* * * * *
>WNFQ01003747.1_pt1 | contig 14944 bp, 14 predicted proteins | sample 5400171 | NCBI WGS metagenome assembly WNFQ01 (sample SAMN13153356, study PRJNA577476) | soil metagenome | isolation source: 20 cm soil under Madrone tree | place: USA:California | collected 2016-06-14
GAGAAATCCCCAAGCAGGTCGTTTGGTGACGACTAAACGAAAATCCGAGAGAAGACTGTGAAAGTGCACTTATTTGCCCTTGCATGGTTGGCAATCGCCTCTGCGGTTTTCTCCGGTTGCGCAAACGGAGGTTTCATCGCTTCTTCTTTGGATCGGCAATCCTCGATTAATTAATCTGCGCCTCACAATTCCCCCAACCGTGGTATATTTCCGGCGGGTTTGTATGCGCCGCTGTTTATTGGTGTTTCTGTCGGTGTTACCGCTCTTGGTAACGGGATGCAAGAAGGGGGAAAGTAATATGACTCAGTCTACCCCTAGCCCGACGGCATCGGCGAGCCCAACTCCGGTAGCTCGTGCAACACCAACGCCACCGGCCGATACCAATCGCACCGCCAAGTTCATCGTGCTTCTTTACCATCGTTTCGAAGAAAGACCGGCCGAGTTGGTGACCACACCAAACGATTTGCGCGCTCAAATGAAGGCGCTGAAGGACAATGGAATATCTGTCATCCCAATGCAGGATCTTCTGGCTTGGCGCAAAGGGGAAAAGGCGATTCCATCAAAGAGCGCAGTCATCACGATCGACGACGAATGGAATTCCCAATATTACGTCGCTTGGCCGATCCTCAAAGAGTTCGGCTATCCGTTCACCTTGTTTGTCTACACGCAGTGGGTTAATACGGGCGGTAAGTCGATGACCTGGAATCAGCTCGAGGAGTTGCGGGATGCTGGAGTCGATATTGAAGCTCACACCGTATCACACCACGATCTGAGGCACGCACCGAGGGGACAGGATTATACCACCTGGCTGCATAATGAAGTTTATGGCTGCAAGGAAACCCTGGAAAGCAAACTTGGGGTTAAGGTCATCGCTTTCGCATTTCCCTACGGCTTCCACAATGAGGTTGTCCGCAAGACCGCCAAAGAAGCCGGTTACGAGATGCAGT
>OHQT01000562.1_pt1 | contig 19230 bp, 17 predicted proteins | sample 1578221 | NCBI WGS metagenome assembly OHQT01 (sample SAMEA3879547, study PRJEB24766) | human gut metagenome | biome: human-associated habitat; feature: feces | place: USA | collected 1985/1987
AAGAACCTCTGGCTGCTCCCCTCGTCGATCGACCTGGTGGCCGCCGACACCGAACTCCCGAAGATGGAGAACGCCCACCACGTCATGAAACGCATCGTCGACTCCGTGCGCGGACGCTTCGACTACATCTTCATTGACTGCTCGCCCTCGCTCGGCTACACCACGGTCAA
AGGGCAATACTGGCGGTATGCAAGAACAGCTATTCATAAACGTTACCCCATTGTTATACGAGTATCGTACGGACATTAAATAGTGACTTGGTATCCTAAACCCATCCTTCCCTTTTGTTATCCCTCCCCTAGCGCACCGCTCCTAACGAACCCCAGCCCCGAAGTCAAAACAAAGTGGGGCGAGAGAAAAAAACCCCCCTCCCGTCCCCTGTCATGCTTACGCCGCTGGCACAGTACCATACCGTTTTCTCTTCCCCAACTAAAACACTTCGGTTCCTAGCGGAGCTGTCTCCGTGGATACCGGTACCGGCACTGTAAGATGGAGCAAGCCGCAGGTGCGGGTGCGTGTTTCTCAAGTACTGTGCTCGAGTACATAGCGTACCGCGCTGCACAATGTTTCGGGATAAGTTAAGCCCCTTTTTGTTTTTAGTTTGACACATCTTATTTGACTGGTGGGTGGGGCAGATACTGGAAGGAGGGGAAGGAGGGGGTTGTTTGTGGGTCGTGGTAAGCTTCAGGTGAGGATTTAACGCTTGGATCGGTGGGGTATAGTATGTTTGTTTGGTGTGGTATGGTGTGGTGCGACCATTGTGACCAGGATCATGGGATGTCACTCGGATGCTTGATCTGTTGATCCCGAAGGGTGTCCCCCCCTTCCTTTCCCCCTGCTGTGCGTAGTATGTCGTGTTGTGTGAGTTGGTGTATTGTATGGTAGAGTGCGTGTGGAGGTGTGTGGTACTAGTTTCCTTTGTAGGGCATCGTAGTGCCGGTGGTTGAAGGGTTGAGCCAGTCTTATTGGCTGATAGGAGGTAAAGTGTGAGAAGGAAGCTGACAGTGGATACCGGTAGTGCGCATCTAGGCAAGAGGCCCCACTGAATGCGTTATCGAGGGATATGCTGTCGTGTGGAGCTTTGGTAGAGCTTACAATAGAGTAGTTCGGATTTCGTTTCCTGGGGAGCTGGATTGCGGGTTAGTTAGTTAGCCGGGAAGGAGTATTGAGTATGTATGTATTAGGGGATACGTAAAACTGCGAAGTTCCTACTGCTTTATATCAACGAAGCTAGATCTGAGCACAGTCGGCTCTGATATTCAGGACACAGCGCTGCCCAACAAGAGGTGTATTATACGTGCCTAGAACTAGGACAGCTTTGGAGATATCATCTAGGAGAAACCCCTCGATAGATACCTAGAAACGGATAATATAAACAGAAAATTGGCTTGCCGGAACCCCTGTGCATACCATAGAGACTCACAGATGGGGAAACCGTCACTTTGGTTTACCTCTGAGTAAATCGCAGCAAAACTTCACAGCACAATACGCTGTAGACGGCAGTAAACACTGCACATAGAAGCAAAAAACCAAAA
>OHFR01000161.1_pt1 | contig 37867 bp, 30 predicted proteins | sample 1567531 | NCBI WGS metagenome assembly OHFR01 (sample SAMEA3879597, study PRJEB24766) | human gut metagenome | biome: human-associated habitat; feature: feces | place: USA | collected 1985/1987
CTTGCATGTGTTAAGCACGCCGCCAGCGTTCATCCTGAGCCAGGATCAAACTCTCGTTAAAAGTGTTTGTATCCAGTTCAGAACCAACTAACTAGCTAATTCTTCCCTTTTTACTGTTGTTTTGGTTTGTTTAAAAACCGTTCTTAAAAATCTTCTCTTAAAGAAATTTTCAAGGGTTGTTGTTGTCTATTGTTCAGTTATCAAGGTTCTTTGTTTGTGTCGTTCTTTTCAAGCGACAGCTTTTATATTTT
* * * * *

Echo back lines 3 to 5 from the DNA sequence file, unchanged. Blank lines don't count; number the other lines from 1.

>OHQT01000562.1_pt1 | contig 19230 bp, 17 predicted proteins | sample 1578221 | NCBI WGS metagenome assembly OHQT01 (sample SAMEA3879547, study PRJEB24766) | human gut metagenome | biome: human-associated habitat; feature: feces | place: USA | collected 1985/1987
AAGAACCTCTGGCTGCTCCCCTCGTCGATCGACCTGGTGGCCGCCGACACCGAACTCCCGAAGATGGAGAACGCCCACCACGTCATGAAACGCATCGTCGACTCCGTGCGCGGACGCTTCGACTACATCTTCATTGACTGCTCGCCCTCGCTCGGCTACACCACGGTCAA
AGGGCAATACTGGCGGTATGCAAGAACAGCTATTCATAAACGTTACCCCATTGTTATACGAGTATCGTACGGACATTAAATAGTGACTTGGTATCCTAAACCCATCCTTCCCTTTTGTTATCCCTCCCCTAGCGCACCGCTCCTAACGAACCCCAGCCCCGAAGTCAAAACAAAGTGGGGCGAGAGAAAAAAACCCCCCTCCCGTCCCCTGTCATGCTTACGCCGCTGGCACAGTACCATACCGTTTTCTCTTCCCCAACTAAAACACTTCGGTTCCTAGCGGAGCTGTCTCCGTGGATACCGGTACCGGCACTGTAAGATGGAGCAAGCCGCAGGTGCGGGTGCGTGTTTCTCAAGTACTGTGCTCGAGTACATAGCGTACCGCGCTGCACAATGTTTCGGGATAAGTTAAGCCCCTTTTTGTTTTTAGTTTGACACATCTTATTTGACTGGTGGGTGGGGCAGATACTGGAAGGAGGGGAAGGAGGGGGTTGTTTGTGGGTCGTGGTAAGCTTCAGGTGAGGATTTAACGCTTGGATCGGTGGGGTATAGTATGTTTGTTTGGTGTGGTATGGTGTGGTGCGACCATTGTGACCAGGATCATGGGATGTCACTCGGATGCTTGATCTGTTGATCCCGAAGGGTGTCCCCCCCTTCCTTTCCCCCTGCTGTGCGTAGTATGTCGTGTTGTGTGAGTTGGTGTATTGTATGGTAGAGTGCGTGTGGAGGTGTGTGGTACTAGTTTCCTTTGTAGGGCATCGTAGTGCCGGTGGTTGAAGGGTTGAGCCAGTCTTATTGGCTGATAGGAGGTAAAGTGTGAGAAGGAAGCTGACAGTGGATACCGGTAGTGCGCATCTAGGCAAGAGGCCCCACTGAATGCGTTATCGAGGGATATGCTGTCGTGTGGAGCTTTGGTAGAGCTTACAATAGAGTAGTTCGGATTTCGTTTCCTGGGGAGCTGGATTGCGGGTTAGTTAGTTAGCCGGGAAGGAGTATTGAGTATGTATGTATTAGGGGATACGTAAAACTGCGAAGTTCCTACTGCTTTATATCAACGAAGCTAGATCTGAGCACAGTCGGCTCTGATATTCAGGACACAGCGCTGCCCAACAAGAGGTGTATTATACGTGCCTAGAACTAGGACAGCTTTGGAGATATCATCTAGGAGAAACCCCTCGATAGATACCTAGAAACGGATAATATAAACAGAAAATTGGCTTGCCGGAACCCCTGTGCATACCATAGAGACTCACAGATGGGGAAACCGTCACTTTGGTTTACCTCTGAGTAAATCGCAGCAAAACTTCACAGCACAATACGCTGTAGACGGCAGTAAACACTGCACATAGAAGCAAAAAACCAAAA